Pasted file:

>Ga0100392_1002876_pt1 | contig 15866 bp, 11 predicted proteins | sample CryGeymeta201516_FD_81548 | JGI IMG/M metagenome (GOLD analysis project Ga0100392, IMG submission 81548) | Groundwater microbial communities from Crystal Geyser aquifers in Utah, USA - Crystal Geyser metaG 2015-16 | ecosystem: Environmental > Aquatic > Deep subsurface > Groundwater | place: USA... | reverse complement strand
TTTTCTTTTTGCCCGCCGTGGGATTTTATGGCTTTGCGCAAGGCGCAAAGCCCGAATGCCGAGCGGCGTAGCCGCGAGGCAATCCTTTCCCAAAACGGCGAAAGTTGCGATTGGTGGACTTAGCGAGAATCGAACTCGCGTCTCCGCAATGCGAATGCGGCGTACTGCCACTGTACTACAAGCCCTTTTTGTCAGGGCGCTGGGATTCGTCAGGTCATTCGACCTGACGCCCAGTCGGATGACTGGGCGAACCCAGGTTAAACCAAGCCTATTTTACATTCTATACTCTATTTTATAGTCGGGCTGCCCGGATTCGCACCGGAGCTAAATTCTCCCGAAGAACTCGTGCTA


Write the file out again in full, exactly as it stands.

>Ga0100392_1002876_pt1 | contig 15866 bp, 11 predicted proteins | sample CryGeymeta201516_FD_81548 | JGI IMG/M metagenome (GOLD analysis project Ga0100392, IMG submission 81548) | Groundwater microbial communities from Crystal Geyser aquifers in Utah, USA - Crystal Geyser metaG 2015-16 | ecosystem: Environmental > Aquatic > Deep subsurface > Groundwater | place: USA... | reverse complement strand
TTTTCTTTTTGCCCGCCGTGGGATTTTATGGCTTTGCGCAAGGCGCAAAGCCCGAATGCCGAGCGGCGTAGCCGCGAGGCAATCCTTTCCCAAAACGGCGAAAGTTGCGATTGGTGGACTTAGCGAGAATCGAACTCGCGTCTCCGCAATGCGAATGCGGCGTACTGCCACTGTACTACAAGCCCTTTTTGTCAGGGCGCTGGGATTCGTCAGGTCATTCGACCTGACGCCCAGTCGGATGACTGGGCGAACCCAGGTTAAACCAAGCCTATTTTACATTCTATACTCTATTTTATAGTCGGGCTGCCCGGATTCGCACCGGAGCTAAATTCTCCCGAAGAACTCGTGCTA